[This is not a translation, but a transglomeration: it is based upon an agglomeration of various part- and complete- translations into English, French and Spanish, and on my word-by-word translations from the Sanskrit root text and Tibetan root translation; I am proficient in none of these languages, but in working to agglomerate them together into a one, I am soaking into the text like cream into a cake and can never eat enough; all missed points, emphases and allusions are mine, all the wisdom is Shantideva’s; I present my work here because it may be useful to anyone else …]
saṃprajanyarakṣaṇaṃ nāma pañcamaḥ paricchedaḥ|
Mindfulness-Guarding Named Fifth Chapter
Chapter V – verse 1
Chapter V – verse 2
Chapter V – verse 3
Chapter V – verses 4-5
Chapter V – verses 6-8
Chapter V – verses 9-10
Chapter V – verse 11
Chapter V – verses 12-14
Chapter V – verse 15
Chapter V – verse 16
Chapter V – verse 17
Chapter V – verse 18
Chapter V – verses 19-20
Chapter V – verse 21
Chapter V – verse 22
Chapter V – verse 23
Chapter V – verse 24
Chapter V – verse 25
Chapter V – verse 26
Chapter V – verse 27
Chapter V – verse 28
These legions, this host, this brotherhood, like a pack, a gang, of bandits, of thieves, of pirates, of brigands, miscreants, these kleśas, our passions, our perturbations, our disturbing emotions, all these that afflict us, that defile us, that delude us, that pry and seek entry into this, my incarnation, where they will pillage, plunder, and ‘de-robe’ me of all my accumulated virtue and destroy all hope of any better course or estate in lifetimes to come.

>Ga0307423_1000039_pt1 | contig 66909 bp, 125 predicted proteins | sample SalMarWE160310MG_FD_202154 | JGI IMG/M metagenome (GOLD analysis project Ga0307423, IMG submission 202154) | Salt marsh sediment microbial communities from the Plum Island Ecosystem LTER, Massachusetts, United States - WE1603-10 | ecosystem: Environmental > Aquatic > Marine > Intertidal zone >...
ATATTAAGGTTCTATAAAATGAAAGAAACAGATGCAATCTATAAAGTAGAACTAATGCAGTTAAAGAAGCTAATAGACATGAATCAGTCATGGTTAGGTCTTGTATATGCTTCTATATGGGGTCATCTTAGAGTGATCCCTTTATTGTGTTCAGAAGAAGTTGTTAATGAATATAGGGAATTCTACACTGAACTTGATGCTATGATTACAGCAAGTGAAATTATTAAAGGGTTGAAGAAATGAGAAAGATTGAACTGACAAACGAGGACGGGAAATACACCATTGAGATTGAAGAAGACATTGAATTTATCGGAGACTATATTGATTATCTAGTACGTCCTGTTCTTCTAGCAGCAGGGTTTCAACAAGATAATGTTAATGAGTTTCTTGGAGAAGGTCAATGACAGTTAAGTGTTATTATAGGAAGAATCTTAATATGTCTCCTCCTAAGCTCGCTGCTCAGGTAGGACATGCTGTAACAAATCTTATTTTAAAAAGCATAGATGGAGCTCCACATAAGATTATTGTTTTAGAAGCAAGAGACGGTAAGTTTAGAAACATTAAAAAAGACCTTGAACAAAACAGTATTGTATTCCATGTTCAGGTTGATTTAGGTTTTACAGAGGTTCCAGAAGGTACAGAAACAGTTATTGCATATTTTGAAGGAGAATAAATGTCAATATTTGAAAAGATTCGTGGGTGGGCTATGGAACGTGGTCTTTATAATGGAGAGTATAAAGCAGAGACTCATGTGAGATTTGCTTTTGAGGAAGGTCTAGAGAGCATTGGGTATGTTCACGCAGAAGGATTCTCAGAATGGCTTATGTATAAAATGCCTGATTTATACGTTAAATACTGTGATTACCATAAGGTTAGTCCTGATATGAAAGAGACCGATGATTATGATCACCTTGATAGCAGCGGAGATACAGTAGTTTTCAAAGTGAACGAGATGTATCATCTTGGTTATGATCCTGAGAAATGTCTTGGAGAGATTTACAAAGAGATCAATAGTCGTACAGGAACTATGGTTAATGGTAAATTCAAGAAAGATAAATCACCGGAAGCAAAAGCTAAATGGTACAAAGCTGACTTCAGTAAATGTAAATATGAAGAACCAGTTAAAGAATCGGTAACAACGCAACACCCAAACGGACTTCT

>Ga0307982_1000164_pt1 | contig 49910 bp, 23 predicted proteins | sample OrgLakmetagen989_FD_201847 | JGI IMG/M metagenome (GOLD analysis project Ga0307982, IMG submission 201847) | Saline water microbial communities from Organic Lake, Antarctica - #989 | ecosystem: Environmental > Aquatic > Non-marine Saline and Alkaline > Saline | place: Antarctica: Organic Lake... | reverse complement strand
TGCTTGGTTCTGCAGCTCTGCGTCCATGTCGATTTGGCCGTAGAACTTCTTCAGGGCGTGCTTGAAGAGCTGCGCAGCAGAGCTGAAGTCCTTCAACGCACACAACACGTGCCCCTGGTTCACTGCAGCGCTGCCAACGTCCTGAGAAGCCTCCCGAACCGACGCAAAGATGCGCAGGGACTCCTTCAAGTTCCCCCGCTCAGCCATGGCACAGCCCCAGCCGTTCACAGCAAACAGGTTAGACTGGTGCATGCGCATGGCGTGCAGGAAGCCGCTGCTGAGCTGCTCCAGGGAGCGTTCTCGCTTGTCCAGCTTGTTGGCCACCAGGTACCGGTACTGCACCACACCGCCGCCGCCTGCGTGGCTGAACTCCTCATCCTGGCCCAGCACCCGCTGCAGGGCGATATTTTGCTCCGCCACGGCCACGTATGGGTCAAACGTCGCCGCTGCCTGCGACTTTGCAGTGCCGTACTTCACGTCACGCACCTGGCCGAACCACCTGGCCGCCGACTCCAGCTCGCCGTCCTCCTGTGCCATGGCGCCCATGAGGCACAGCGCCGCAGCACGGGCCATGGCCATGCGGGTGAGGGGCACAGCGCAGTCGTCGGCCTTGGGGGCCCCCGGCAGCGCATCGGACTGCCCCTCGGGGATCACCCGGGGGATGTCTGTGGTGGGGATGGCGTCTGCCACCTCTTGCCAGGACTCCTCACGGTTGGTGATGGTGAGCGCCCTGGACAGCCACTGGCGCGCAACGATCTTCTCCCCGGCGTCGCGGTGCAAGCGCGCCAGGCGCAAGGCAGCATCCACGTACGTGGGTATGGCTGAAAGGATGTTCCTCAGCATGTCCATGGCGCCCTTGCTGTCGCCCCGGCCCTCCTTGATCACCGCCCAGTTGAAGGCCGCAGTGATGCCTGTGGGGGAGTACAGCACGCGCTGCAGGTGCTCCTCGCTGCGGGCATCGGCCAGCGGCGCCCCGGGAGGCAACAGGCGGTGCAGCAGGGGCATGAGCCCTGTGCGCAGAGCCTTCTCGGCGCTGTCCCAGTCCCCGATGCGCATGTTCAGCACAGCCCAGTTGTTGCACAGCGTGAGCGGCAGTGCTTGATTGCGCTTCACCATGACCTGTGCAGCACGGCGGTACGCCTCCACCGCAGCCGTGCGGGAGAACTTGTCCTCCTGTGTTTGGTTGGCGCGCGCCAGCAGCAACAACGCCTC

Chapter V – verse 29
Therefore my mindfulness, my remembrance, my attention must always be posted on close duty, it should never be abandoned, otherwise engaged or allowed a break, it should never stray from the doorways of my mind down to my very heart; if it is lost or becomes distracted, or is about to leave, slip away or wander it should be quickly reset, re-established, reconnected, it should be brought back by recollecting the pain and torture I am sure to experience henceforth and in my hellish futures if I do not.
Chapter V – verse 30
Through [living with] and submitting to the Instructions, the Precepts, the Discipline of the Preceptor, through generating fear and dread of the lower realms (from the Preceptors’ Teachings) and through living closely with the Spiritual Mentor’s – the Guru’s – [Guidance], mindfulness will [naturally] arise and be easily maintained in those fortunate beings who practise with devotion, exertion, respect and reverence in the Trainings.
Chapter V – verses 31-32
 “I am constant and always standing before the Eyes of all the Buddhas and Bodhisattva Sons and Heroes who gaze always and everywhere, unimpeded and instantaneous, with omniscient, irresistible, unfailing regard, a watch extended throughout the infinity of space, seeing everything in their presence”  Keeping this thought and awareness with me, I will hold myself with modesty, with dignity, with propriety out of shame and consideration, demure with mastery over myself; I will act with respect and obedience, in reverence and deference and a sense of fear and trepidation. In this way I shall recollect and renew in my mind the All-Knowing Qualities of the Buddhas, Conquerors of all harmful aspects of the mind, and become close to them in each moment, again and again and again.
Chapter V – verse 33